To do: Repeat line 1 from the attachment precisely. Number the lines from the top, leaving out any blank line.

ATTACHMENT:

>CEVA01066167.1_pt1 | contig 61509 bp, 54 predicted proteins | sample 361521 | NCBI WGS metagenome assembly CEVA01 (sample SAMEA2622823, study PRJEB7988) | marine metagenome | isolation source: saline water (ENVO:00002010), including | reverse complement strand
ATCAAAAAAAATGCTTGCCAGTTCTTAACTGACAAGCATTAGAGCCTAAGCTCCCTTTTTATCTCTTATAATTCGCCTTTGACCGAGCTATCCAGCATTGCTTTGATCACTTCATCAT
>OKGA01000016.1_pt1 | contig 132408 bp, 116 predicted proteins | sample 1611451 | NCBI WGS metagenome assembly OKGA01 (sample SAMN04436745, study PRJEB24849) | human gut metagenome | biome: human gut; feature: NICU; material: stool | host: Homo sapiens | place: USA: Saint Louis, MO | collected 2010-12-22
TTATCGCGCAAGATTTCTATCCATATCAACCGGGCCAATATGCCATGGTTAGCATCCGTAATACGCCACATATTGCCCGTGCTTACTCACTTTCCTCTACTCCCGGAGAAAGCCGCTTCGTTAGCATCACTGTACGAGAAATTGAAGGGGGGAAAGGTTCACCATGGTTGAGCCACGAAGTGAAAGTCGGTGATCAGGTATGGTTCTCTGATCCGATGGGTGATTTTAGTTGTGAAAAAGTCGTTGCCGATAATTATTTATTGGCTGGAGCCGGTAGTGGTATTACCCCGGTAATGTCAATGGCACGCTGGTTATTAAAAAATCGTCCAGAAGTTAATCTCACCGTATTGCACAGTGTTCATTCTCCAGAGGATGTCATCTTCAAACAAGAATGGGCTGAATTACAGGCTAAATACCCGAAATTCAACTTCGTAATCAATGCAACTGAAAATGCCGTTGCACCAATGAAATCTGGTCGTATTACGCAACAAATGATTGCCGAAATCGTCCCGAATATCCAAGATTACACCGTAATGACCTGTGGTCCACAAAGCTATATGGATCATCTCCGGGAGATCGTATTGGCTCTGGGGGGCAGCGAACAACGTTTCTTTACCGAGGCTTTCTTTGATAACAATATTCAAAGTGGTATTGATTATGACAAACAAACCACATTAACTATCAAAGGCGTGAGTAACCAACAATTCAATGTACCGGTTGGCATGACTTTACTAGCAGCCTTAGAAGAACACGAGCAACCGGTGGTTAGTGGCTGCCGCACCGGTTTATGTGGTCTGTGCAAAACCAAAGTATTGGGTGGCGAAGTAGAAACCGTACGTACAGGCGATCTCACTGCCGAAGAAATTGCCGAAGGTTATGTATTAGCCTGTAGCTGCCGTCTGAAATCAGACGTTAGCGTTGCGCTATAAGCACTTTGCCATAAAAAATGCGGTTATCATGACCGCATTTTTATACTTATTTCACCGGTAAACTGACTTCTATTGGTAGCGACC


>CEVA01066167.1_pt1 | contig 61509 bp, 54 predicted proteins | sample 361521 | NCBI WGS metagenome assembly CEVA01 (sample SAMEA2622823, study PRJEB7988) | marine metagenome | isolation source: saline water (ENVO:00002010), including | reverse complement strand